Prime Minister of Israel Benjamin NetanyahuBenjamin (Bibi) Netanyahu is more Congressmen tried to use this on Tuesday to try to piece together a ruling coalition, as lawmakers are looking for a way to avoid the unprecedented fifth election in two years.
Israeli President Reuven Rivlin (Reuven Rivlin), who mainly serves as the prestigious president, said that Netanyahu is most likely to form a coalition with a majority in the country’s parliament.
Netanyahu’s Likud party won 30 seats in the most recent general election, and 52 seats, along with its right-wing and polar Orthodox partners. This means that the Prime Minister will oversee the bloc that won the most seats early last month, although he is still not enough to hold the 61
“I made a decision based on the number of recommendations, which shows that Benjamin Netanyahu (MK Benjamin Netanyahu) has a slightly higher chance of forming a government. Therefore, I decided to entrust him to do so,” Rivlin said in the announcement.
“In my opinion, this is not an easy decision on the basis of morality and morality…[T]The State of Israel should not be taken for granted. I am worried about my country. “He added. “But I am doing what I want as the President of the State of Israel, in accordance with the law and court rulings, and fulfilling the wishes of the sovereign nation of Israel. ”
I made a decision based on the number of recommendations, which shows that Benjamin Netanyahu (MK Benjamin Netanyahu) is more likely to form a government. Therefore, I decided to entrust him to do so.
—Ruvin Rivlin (@PresidentRuvi) April 6, 2021
Rivlin’s decision allows Netanyahu to have 28 days to try to form a coalition that will obtain the necessary seats to occupy the majority of seats in the parliament and possibly extend his efforts by 14 days. If Natanyahu fails, Rivlin can ask another person to form a government.
Rivlin’s move to use Netanyahu came the day after the president met with representatives of all 13 political parties that had won seats in the Knesset to make recommendations on who should form a coalition.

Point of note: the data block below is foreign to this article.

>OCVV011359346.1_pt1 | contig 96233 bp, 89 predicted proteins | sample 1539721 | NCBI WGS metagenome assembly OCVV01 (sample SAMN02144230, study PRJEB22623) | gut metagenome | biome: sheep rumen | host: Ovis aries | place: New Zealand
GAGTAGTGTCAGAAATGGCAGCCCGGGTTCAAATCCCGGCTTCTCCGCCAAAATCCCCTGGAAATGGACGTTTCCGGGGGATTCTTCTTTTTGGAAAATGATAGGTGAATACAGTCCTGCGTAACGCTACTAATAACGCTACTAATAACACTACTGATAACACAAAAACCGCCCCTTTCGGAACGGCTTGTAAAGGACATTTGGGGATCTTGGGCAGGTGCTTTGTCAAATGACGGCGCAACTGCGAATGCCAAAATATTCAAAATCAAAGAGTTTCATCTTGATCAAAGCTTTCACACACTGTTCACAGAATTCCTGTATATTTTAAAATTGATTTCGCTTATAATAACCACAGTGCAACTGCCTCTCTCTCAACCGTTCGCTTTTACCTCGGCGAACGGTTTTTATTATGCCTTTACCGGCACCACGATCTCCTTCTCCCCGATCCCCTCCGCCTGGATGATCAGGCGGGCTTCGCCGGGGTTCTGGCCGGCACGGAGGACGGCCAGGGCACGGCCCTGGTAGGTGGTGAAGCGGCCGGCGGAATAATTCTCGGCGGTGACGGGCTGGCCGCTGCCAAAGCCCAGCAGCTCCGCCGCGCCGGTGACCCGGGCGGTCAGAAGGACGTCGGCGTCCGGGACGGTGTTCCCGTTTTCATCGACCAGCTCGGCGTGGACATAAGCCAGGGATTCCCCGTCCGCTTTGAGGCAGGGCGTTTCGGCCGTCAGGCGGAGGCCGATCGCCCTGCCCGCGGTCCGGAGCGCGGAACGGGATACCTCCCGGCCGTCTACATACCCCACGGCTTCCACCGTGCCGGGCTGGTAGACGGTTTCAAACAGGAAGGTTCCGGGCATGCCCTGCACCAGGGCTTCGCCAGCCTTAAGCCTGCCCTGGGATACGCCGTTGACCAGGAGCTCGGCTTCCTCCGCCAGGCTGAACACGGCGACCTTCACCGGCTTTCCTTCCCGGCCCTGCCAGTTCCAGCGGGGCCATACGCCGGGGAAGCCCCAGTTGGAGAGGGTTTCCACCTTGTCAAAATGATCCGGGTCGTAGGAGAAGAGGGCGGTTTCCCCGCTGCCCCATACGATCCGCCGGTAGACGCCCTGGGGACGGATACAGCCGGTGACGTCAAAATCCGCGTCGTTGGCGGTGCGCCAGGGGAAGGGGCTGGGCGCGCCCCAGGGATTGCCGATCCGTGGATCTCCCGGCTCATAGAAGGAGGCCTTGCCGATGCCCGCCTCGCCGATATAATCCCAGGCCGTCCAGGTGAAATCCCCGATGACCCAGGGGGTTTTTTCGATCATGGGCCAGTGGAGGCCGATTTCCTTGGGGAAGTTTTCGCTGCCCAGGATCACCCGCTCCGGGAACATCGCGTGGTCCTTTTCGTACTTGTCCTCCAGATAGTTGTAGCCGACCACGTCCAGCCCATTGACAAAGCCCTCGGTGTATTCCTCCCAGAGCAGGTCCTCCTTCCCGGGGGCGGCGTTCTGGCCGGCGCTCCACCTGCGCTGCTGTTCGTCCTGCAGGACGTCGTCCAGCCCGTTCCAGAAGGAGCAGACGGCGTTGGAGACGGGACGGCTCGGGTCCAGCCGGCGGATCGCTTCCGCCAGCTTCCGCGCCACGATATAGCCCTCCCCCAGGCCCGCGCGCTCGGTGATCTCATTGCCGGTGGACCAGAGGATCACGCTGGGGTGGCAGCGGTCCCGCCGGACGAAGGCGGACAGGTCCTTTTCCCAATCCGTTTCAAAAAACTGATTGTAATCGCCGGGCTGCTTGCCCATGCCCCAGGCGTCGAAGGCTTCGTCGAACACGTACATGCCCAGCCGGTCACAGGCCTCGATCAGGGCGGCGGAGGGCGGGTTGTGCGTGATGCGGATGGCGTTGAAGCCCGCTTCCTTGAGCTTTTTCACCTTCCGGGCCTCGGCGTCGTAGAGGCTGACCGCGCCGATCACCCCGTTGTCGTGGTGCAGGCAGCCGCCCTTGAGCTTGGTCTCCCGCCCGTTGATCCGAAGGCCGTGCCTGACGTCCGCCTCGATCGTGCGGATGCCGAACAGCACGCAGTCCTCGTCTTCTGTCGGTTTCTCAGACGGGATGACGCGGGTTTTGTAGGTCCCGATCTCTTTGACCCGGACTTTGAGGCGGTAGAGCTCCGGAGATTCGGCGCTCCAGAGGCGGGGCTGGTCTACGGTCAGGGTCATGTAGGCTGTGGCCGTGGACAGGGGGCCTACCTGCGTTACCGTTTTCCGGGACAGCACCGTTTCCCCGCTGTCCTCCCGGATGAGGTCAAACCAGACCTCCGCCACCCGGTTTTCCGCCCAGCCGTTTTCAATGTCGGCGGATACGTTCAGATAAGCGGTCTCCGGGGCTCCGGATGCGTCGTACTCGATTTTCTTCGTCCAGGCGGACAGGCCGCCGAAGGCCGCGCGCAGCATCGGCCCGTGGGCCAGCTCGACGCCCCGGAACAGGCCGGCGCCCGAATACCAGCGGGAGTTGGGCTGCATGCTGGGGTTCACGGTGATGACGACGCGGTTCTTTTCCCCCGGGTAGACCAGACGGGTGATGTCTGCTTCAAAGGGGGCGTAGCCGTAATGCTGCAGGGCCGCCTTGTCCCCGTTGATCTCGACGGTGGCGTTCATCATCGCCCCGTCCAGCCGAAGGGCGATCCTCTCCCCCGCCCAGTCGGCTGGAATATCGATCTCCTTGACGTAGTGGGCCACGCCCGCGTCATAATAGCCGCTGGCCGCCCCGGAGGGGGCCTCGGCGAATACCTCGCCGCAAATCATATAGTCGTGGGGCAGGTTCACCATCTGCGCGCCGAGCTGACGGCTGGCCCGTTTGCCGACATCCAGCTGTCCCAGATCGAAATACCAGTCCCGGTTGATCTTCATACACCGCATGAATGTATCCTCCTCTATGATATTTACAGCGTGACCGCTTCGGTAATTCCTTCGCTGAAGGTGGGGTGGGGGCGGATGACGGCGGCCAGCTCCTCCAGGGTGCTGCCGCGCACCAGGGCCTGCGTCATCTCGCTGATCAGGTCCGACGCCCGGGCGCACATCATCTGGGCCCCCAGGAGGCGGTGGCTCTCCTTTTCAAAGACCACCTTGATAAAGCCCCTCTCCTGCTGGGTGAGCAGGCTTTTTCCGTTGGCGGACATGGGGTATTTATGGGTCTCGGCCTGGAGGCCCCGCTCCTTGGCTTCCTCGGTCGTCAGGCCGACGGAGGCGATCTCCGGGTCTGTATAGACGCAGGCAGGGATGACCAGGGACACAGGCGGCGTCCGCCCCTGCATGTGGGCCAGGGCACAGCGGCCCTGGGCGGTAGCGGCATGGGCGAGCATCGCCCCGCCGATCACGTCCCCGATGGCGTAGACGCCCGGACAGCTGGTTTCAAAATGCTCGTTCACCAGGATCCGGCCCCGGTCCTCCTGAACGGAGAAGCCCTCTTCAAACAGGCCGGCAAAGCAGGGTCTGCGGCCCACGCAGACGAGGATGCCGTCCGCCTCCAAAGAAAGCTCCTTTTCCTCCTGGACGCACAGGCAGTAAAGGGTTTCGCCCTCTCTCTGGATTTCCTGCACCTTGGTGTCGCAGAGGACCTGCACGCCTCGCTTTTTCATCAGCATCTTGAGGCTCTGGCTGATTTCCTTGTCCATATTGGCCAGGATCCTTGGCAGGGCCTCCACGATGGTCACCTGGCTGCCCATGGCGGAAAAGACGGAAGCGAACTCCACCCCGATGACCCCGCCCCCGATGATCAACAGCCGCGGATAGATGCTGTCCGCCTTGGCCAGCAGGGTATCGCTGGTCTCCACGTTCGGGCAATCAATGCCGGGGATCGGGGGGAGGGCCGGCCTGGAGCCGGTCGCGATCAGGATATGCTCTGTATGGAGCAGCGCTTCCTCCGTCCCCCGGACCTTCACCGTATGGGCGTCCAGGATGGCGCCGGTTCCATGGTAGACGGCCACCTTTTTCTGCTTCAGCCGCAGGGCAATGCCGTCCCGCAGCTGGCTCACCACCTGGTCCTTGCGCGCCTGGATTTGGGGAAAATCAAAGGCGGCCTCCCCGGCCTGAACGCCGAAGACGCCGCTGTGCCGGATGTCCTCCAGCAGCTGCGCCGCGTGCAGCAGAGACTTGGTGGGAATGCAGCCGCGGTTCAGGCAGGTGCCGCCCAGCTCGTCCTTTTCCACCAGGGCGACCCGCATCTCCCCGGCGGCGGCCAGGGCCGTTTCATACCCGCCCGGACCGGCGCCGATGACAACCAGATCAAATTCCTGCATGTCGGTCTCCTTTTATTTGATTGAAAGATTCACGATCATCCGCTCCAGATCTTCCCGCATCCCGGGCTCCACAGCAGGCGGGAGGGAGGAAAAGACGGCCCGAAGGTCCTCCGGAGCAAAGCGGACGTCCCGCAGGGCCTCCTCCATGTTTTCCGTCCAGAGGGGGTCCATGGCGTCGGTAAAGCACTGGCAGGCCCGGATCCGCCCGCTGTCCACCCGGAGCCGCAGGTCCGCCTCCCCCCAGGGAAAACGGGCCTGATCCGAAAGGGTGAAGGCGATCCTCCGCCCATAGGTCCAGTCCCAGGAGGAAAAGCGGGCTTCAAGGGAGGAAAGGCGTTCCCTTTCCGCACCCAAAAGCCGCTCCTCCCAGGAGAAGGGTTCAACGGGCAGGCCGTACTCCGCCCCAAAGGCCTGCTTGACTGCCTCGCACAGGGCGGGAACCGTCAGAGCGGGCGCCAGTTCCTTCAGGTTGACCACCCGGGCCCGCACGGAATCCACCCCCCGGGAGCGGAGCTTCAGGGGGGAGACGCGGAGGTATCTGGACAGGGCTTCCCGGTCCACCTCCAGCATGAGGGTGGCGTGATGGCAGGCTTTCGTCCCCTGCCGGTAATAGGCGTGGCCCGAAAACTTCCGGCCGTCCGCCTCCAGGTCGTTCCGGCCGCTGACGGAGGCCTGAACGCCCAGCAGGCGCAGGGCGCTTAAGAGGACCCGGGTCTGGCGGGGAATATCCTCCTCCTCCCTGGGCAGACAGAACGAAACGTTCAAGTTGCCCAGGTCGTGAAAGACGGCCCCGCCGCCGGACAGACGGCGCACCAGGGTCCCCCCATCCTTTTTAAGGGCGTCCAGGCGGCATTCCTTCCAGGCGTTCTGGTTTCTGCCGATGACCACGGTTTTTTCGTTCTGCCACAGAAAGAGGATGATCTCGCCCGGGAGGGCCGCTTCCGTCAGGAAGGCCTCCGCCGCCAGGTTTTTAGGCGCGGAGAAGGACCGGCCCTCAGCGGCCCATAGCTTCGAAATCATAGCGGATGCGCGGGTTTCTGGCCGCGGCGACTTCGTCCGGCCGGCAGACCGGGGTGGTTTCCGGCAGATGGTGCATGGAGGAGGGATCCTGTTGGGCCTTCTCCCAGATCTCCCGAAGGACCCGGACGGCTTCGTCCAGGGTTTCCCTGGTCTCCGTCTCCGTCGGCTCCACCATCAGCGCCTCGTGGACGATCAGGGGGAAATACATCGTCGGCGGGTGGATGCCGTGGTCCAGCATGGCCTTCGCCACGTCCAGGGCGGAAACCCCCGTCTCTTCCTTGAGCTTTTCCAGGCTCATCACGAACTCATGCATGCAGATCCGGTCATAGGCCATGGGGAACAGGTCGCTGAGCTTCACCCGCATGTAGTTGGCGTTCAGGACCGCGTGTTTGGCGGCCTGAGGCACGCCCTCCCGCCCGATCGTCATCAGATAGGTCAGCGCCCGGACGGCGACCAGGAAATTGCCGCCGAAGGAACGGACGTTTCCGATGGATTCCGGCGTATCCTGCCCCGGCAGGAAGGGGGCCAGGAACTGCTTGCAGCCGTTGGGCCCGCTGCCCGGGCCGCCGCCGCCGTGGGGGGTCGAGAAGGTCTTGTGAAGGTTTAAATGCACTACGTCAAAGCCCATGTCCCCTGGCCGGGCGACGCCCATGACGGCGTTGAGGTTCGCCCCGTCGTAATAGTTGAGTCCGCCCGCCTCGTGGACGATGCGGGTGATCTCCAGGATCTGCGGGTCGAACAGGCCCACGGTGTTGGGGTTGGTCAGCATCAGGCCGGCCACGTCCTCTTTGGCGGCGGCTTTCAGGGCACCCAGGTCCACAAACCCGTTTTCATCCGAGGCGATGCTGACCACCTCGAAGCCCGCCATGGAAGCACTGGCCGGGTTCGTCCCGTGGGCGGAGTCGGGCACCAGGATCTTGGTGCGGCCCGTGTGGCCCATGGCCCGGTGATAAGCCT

The March election was the fourth provisional election held in two years after multiple attempts to win the 61-seat coalition. This unprecedented pace has highlighted political divisions across the country.
Natanyahu has vowed to form a “full right-wing government,” despite efforts to win the unanimous support of countless small right-wing parties that have won seats. He also needs to walk a tightrope to persuade another hard-right party to join a coalition of a small Arab Islamic party.
The 90 seats that Rikud failed to win were divided among several parties, and the centrist Yesh Atid party won the second seat with 17 points in March. However, Netanyahu’s centrist and liberal opposition are still too divided to form a coalition rival Likud.
“The president has fulfilled his duties and he has no choice,” Yair Lapid, leader of Yesh Atid, said after Rivlin’s announcement. “But it is a shameful shame to delegate Netanyahu’s mandate to the Israelis. It humiliates Israel and humiliates our status as a law-abiding country.”
For Netanyahu, the next few weeks will be crucial as he is also trying to combat corruption charges against him. Staying in power can help Netanyahu defeat allegations of fraud, breach of trust, and bribery in three different cases.
Netanyahu pleaded not guilty to all charges and said that the case against him was a “witch hunt.”